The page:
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Follow those dumplings: Food ideas along the Silk Road (with samples of chakchak)

Follow those dumplings: Food ideas along the Silk Road (with samples of chakchak)
Historian Charles Perry discusses food ideas that traveled the Silk Road. (Gary Friedman / Los Angeles Times)

The Silk Road -- not the anonymous online black market for drugs but the trade route that was a significant part of the development of civilizations in China, the Middle East and Europe -- is the focus of a lecture series at the Natural History Museum. On Thursday at 7 p.m., food historian Charles Perry will discuss the spread of food ideas along the Silk Road.

Perry will follow the influence of the Middle East to China and back again. The introduction of millstones from Iran made wheat flour and Iranian-style dumplings possible in China. Some dishes invented in what's now Uzbekistan spread west to the Middle East in the 9th century. And at some unknown date several centuries ago, Central Asian countries learned of the Indian chapatti. Later, a Central Asian pastry named chakchak appealed to the Manchus and is still made in China, called saqima. Try a chakchak dumpling sample at the lecture.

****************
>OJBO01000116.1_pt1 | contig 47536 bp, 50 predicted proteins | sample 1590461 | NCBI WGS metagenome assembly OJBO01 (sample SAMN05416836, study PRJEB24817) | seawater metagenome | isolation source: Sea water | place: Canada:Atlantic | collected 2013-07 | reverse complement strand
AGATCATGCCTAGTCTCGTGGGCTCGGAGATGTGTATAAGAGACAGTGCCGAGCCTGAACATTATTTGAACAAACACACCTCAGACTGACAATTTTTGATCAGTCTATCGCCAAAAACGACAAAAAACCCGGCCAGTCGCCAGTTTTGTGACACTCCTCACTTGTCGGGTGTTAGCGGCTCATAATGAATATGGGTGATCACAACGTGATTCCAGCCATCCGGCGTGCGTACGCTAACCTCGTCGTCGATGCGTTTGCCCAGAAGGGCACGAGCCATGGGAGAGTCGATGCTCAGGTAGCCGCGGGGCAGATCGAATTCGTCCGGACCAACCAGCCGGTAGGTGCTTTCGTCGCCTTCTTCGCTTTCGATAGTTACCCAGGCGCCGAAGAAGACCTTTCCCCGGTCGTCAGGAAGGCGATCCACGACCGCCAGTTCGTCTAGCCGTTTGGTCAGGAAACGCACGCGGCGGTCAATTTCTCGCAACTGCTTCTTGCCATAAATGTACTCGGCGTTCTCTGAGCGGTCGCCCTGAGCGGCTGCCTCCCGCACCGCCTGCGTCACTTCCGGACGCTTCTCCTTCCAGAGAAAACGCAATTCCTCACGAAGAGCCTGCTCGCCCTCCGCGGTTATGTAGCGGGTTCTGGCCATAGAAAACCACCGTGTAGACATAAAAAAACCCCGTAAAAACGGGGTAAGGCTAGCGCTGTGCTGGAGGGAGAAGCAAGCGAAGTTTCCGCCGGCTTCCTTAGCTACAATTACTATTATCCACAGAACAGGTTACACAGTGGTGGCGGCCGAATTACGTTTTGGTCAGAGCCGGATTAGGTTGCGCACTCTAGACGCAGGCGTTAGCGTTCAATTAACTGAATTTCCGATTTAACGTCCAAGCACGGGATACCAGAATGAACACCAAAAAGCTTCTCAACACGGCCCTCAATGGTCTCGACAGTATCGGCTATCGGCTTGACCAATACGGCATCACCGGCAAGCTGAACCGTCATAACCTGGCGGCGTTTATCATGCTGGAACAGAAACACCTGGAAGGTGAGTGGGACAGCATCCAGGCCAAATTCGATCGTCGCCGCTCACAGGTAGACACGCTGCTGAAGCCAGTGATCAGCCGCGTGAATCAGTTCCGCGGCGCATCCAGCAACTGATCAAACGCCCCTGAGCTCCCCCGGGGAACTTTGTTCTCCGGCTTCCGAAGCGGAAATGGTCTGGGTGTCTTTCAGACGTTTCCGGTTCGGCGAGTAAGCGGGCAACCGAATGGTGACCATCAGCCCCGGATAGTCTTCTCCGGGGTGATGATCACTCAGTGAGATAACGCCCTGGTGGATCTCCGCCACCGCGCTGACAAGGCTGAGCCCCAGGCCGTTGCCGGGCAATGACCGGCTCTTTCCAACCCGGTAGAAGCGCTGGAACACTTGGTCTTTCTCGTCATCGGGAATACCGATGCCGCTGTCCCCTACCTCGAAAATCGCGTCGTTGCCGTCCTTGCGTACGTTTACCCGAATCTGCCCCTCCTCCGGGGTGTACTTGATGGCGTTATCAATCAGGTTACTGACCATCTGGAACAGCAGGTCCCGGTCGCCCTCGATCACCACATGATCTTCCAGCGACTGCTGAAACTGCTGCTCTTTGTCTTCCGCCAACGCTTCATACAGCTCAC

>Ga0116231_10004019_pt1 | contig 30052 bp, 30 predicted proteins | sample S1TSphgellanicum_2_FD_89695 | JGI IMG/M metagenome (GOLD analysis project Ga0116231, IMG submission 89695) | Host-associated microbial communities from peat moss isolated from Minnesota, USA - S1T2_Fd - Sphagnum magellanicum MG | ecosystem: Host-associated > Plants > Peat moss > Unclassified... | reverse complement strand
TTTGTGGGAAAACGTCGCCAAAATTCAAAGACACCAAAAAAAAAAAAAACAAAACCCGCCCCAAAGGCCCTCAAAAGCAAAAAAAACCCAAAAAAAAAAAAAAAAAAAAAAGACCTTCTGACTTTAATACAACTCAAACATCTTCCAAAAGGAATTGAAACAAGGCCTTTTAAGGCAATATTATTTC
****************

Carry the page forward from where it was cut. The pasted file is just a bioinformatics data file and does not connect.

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The lecture is free and will take place in the Grand Foyer. 900 Exposition Blvd., Los Angeles, (213) 763-3466, www.nhm.org.

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